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Quotations From PHILIP DUNNE

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  • 1.
    Never 'eld with mournin' meself. I always say, life's black enough as it is without dressin' in it, too.
    Philip Dunne (1908-1992), U.S. screenwriter, and Joseph L. Mankiewicz. Martha (Edna Best), The Ghost and Mrs. Muir (1947). To Mrs. Muir, who has just put away her mourning dress. From the novel by R.A. Dick.

    Read more quotations about / on: black, life
  • 2.
    It's easy to understand why the most beautiful poems about England in the spring were written by poets living in Italy at the time.
    Philip Dunne (1908-1992), U.S. screenwriter, and Joseph L. Mankiewicz. Miles Fairley (George Sanders), The Ghost and Mrs. Muir (1947). To Mrs. Muir during a spring shower. From the novel by R.A. Dick.

    Read more quotations about / on: italy, spring, beautiful, time
  • 3.
    A new mistress is like new sheets. A little bit stiff but washings to come.
    Philip Dunne (1908-1992), U.S. screenwriter. Mrs. Nicholas (Ethel Griffies), How Green Was My Valley, referring to Angharad (Maureen O'Hara) (1941).
  • 4.
    I feel so useless. Here I am nearly halfway through life, and what have I done?... I have nothing to show for all my years.
    Philip Dunne (1908-1992), U.S. screenwriter, and Joseph L. Mankiewicz. Mrs. Muir (Gene Tierney), The Ghost and Mrs. Muir (1947). To her housekeeper, after they've moved into the house. From the novel by R.A. Dick.

    Read more quotations about / on: life
  • 5.
    Never 'eld with mournin' meself. I always say, life's black enough as it is without dressin' in it, too.
    Philip Dunne (1908-1992), U.S. screenwriter. Joseph L. Mankiewicz. Martha (Edna Best), The Ghost and Mrs. Muir, to Mrs. Muir, who has just put away her mourning dress (1947). From the novel by R.A. Dick.

    Read more quotations about / on: black, life
  • 6.
    I'm here because you believe I'm here. Keep on believing and I'll always be real to you.
    Philip Dunne (1908-1992), U.S. screenwriter. Joseph L. Mankiewicz. Capt. Gregg (Rex Harrison), The Ghost and Mrs. Muir, to Mrs. Muir, while they are working on their book (1947). From the novel by R.A. Dick.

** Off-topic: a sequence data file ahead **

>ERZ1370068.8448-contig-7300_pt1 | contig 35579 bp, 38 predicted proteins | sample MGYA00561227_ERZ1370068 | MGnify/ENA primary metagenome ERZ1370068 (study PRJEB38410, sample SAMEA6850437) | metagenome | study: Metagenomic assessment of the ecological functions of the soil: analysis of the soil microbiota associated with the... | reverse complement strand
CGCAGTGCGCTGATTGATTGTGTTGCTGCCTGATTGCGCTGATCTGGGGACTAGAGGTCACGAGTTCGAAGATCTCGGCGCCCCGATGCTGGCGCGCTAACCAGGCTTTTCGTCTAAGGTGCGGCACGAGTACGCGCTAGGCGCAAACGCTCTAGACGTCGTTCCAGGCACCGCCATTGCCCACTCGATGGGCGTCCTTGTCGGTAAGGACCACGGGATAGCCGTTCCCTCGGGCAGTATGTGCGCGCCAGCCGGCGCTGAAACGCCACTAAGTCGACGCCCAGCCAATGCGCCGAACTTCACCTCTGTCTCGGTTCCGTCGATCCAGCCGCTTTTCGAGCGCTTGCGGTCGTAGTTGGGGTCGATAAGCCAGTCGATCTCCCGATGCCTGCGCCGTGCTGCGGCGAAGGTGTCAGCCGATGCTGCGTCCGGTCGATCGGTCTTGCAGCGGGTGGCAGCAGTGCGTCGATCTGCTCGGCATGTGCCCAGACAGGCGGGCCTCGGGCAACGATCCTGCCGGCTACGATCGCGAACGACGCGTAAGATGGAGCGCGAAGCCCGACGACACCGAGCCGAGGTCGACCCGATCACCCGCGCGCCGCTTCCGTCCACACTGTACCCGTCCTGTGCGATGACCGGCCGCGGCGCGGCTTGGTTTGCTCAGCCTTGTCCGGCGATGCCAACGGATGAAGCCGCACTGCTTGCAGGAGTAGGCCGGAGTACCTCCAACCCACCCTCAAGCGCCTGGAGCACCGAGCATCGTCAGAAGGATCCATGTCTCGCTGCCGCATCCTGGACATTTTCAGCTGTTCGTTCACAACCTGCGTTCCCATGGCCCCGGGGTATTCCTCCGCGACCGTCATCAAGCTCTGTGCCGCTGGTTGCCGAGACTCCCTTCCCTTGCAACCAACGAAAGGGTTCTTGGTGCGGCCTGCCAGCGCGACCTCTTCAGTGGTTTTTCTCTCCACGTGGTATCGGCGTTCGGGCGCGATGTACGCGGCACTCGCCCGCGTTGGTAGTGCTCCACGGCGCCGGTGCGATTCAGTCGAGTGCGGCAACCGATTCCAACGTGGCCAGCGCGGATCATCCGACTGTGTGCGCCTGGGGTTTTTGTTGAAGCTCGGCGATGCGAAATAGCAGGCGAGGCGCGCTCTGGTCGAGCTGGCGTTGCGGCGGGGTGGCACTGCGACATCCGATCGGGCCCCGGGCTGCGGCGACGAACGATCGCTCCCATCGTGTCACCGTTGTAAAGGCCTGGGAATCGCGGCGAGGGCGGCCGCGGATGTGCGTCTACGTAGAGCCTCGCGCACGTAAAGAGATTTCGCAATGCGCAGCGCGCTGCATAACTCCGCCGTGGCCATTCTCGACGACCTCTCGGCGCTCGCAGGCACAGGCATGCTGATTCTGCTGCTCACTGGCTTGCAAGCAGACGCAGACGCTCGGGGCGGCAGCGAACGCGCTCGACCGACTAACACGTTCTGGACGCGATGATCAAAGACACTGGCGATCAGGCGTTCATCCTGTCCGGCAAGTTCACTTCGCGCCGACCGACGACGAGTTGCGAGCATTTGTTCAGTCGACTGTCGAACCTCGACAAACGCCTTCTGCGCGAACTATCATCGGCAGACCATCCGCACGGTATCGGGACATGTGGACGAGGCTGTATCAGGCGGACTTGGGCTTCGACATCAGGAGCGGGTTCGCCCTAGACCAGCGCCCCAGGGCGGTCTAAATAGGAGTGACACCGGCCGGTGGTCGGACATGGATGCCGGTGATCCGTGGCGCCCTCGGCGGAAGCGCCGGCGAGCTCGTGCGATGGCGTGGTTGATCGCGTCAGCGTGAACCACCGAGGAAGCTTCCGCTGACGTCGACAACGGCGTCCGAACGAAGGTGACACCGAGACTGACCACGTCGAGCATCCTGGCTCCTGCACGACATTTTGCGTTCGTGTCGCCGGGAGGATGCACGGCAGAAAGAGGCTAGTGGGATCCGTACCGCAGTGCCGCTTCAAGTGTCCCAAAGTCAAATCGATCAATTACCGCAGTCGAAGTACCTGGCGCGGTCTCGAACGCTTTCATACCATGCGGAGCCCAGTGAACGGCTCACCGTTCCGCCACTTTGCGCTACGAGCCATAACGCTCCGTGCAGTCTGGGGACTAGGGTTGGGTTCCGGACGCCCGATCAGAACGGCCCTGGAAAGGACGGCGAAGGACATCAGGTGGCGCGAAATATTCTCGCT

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  • 7.
    I know you're here.... What's wrong? Are you afraid to speak up? Is that all you're good for, to frighten women? Well, I'm not afraid of you. Whoever heard of a cowardly ghost?
    Philip Dunne (1908-1992), U.S. screenwriter, and Joseph L. Mankiewicz. Mrs. Muir (Gene Tierney), The Ghost and Mrs. Muir (1947). To Capt. Gregg, who has doused all the lights but hasn't shown himself. From the novel by R.A. Dick.

    Read more quotations about / on: women
  • 8.
    Capt. Gregg, if you insist on haunting me, you might at least be more agreeable about it.
    Philip Dunne (1908-1992), U.S. screenwriter, and Joseph L. Mankiewicz. Mrs. Muir (Gene Tierney), The Ghost and Mrs. Muir (1947). When she is getting fed up with Capt. Gregg's bad language and rough manners. From the novel by R.A. Dick.
  • 9.
    It's honest, the sea. It makes you face things honestly, doesn't it?
    Philip Dunne (1908-1992), U.S. screenwriter, and Joseph L. Mankiewicz. Mrs. Muir (Gene Tierney), The Ghost and Mrs. Muir (1947). To Capt. Gregg, while they are working on their book. From the novel by R.A. Dick.

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  • 10.
    You can be much more alone with other people than you are by yourself. Even if it's people you love.
    Philip Dunne (1908-1992), U.S. screenwriter. Joseph L. Mankiewicz. Mrs. Muir (Gene Tierney), The Ghost and Mrs. Muir, explaining to her grown-up daughter why she prefers to live alone (1947). From the novel by R.A. Dick.

    Read more quotations about / on: alone, people, love
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